As they moved eastwards, the Baluch were initially successful in overcoming the Brahuis. Under Mir Chakar, who established his capital at Sibi in 1487, a great Baluch kingdom briefly came into existence before being destroyed by civil war between Mir Chakar’s Rind tribe and the rival Lasharis, whose battles are still celebrated in heroic ballads. Although the Baluch moved forward into Panjab and Sind, the authority of the Moghuls stopped them establishing permanent kingdoms there, although the names of Dera Ghazi Khan in Panjab and Dera Ismail Khan in NWFP are still reminders of the Baluch chiefs who conquered these lands in the 16th century. The Baluch who settled in the plains gradually became largely detribalised, forgetting their native language and increasingly assimilated to the local population, with their tribal origins remaining little more than a proud memory.
In Baluchistan itself, which came only briefly under the authority of the Moghuls, the tables were turned on the Baluch by the Brahuis who succeeded in re-establishing their power in Kalat. Throughout the 18th century, the Khans of Kalat were the dominant local power, with the Baluch tribes settled to the west and to the east of them being forced to acknowledge their suzerainty.
The greatest of the Khans was Mir Nasir Khan (1749-1817), whose military success owed much to the regular organisation of his army, with its separate divisions recruited from the Sarawan and Jhalawan areas which constitute the northern and southern parts of the Brahui homeland. The Khanate of Kalat became the nearest thing there has ever been to an independent Baluchistan. This extended beyond the modern boundaries, since Mir Nasir Khan’s authority ran as far as the then insignificant town of Karachi. Although dominated by the Brahuis, they themselves became increasingly “Baluchified”. Today, for instance, the Brahui language only keeps the first three of its old Dravidian numbers. From “four” upwards Brahuis count in Baluchi, in which most are anyway bilingual.
With the British expansion into northwestern subcontinent and their disastrous first Afghan war (1839-41), internal power struggles within Kalat prompted the first British military interference, and the signing of a treaty in 1841. The British annexation of Sind in 1843 from the Talpur Mirs, themselves a dynasty of Baluch descent, and the subsequent annexation of Panjab meant that Kalat and the other regions of Baluchistan were now part of the sensitive western borderlands of British India, where the possibility of Russian interference induced a permanent state of imperial neurosis. Although the eastern Baluch tribes were partially pacified by the efforts of Sir Robert Sandeman, it was thought easiest to leave the Khan and his subordinate chiefs in control of most of the rest of Baluchistan.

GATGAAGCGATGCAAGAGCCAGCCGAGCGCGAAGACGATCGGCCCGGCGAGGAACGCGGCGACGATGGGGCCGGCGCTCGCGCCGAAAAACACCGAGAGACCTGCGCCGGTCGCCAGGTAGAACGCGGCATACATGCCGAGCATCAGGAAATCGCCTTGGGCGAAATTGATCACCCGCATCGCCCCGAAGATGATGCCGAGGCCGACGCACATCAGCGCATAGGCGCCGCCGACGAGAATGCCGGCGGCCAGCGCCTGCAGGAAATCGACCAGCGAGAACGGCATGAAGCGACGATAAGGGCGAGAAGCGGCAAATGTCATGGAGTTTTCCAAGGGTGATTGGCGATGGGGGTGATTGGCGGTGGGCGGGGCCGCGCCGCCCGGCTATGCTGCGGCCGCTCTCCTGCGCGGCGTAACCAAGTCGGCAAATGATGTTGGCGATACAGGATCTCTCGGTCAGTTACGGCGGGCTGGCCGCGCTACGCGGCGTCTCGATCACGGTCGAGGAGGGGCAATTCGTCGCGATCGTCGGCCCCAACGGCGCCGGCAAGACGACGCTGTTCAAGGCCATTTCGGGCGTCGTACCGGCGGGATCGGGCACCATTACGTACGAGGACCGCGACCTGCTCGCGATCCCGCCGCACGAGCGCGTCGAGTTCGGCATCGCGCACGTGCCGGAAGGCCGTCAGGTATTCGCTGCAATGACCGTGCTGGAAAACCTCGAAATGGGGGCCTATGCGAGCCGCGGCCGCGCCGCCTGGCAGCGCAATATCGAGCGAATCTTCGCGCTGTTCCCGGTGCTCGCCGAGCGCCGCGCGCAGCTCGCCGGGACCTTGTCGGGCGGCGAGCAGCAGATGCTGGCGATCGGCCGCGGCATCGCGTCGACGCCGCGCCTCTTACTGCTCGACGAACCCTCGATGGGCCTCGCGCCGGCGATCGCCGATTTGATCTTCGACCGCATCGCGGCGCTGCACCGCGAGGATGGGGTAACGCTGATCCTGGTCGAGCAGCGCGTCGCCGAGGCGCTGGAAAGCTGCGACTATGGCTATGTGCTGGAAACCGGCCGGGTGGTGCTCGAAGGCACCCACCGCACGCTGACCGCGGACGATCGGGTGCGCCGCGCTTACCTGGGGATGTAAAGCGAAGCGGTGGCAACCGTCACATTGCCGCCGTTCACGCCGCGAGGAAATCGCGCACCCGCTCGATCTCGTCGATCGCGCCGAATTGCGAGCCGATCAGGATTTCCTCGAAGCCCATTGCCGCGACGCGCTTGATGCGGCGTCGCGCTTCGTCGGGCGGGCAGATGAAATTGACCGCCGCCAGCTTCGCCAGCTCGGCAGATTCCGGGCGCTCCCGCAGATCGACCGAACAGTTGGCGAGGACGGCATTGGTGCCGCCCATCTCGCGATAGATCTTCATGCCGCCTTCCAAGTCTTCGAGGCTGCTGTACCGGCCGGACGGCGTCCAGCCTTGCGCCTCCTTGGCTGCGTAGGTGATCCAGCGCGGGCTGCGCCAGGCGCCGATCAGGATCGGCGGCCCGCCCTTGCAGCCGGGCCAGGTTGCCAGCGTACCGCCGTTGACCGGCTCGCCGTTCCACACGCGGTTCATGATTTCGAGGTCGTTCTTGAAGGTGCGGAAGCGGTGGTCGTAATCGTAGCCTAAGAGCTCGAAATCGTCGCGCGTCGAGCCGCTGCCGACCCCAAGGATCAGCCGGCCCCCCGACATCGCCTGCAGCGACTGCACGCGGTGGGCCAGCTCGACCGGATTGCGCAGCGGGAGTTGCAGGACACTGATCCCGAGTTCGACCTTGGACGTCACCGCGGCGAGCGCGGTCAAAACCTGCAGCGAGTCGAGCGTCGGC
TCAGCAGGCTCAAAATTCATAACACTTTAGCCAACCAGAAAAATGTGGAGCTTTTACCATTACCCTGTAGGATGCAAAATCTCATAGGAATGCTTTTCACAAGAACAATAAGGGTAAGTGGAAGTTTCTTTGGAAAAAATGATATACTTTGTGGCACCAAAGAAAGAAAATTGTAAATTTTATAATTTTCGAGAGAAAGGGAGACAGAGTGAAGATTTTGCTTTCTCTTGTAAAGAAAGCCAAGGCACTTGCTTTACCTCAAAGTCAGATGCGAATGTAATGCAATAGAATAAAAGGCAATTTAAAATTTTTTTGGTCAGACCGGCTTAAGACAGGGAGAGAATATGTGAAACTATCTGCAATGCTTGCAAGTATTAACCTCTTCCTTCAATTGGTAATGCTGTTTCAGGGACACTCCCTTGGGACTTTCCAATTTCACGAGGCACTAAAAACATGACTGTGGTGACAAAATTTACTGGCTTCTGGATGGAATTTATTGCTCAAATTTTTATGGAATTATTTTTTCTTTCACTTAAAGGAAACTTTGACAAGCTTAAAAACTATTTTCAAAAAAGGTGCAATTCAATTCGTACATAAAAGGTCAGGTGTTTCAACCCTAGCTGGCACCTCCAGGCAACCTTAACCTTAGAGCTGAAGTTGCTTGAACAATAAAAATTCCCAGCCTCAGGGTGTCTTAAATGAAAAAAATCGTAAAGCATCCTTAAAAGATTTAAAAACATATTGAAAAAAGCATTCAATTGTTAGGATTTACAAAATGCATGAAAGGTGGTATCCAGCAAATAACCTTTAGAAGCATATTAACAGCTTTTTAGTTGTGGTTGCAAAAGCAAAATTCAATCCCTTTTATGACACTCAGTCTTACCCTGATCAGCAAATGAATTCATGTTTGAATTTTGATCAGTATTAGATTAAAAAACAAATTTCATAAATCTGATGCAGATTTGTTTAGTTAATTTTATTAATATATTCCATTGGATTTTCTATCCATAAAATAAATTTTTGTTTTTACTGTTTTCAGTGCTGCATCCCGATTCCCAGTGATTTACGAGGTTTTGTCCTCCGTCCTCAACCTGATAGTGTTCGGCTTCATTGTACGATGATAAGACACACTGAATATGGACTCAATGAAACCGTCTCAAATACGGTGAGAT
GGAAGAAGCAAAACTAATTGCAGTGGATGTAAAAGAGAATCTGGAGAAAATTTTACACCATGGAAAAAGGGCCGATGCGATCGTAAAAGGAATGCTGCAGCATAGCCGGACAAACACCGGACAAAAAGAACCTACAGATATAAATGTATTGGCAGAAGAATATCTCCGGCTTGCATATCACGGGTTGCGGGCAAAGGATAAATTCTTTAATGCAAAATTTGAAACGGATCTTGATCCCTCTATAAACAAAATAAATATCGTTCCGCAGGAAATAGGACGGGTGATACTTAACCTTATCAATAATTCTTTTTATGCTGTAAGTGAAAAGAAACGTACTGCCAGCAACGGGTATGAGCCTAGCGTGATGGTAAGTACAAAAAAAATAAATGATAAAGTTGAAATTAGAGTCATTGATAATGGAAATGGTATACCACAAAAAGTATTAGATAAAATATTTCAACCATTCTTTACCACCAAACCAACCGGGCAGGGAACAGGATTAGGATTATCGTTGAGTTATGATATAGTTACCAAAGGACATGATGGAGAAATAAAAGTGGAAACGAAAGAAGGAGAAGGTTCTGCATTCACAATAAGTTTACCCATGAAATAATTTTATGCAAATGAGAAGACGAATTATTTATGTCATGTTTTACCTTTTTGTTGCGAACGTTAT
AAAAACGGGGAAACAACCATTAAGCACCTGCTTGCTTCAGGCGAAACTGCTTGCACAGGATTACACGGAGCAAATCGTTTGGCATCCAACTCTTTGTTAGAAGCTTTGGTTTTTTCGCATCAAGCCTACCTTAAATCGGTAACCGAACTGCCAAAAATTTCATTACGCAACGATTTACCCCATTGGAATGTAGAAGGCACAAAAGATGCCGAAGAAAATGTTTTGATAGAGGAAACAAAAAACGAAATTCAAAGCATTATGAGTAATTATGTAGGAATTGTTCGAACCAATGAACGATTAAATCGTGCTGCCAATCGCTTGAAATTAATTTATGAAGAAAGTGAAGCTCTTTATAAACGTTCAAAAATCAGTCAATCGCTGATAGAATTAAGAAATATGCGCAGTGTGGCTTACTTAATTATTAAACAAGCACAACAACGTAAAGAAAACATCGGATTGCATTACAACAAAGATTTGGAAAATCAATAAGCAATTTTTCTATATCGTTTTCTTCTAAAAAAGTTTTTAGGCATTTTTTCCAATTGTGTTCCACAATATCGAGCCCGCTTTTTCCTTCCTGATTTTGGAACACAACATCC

A further treaty was signed in 1876, which forced the Khan to ‘lease” the strategic Quetta region to the British but left him in control of the rest of his territories with the aid of a British minister. Granted the rank of a 19-gun salute to mark the size if not the wealth of Kalat, the Khans were for a while content to pursue the eccentric Iifestyle characteristic of so many south Asian princes of the time. One Khan became legendary as a passionate collector of shoes, and made sure no pair would ever be stolen by locking up all the left shoes in a dungeon below the Fort at Kalat.
With the last ruler of Kalat, Mir Ahmad Yar Khan (1902-79), the Khanate again briefly entered the political arena. Exploiting the opaque clauses of the 1876 treaty, which left some doubt as to just how independent Kalat was supposed to be, he hesitated to join Pakistan in 1947. The brief independence of Kalat finally ended in 1948 when the Khan signed the necessary merger documents, followed by his formal removal from power and the abolition of the state’s boundaries in 1955. The present shape of Baluchistan was finally rounded out in 1958 when the Sultan of Oman sold Gwadar, given to one of his ancestors by the Khan of Kalat, back to Pakistan.
Pre-History of Southeastern Baluchistan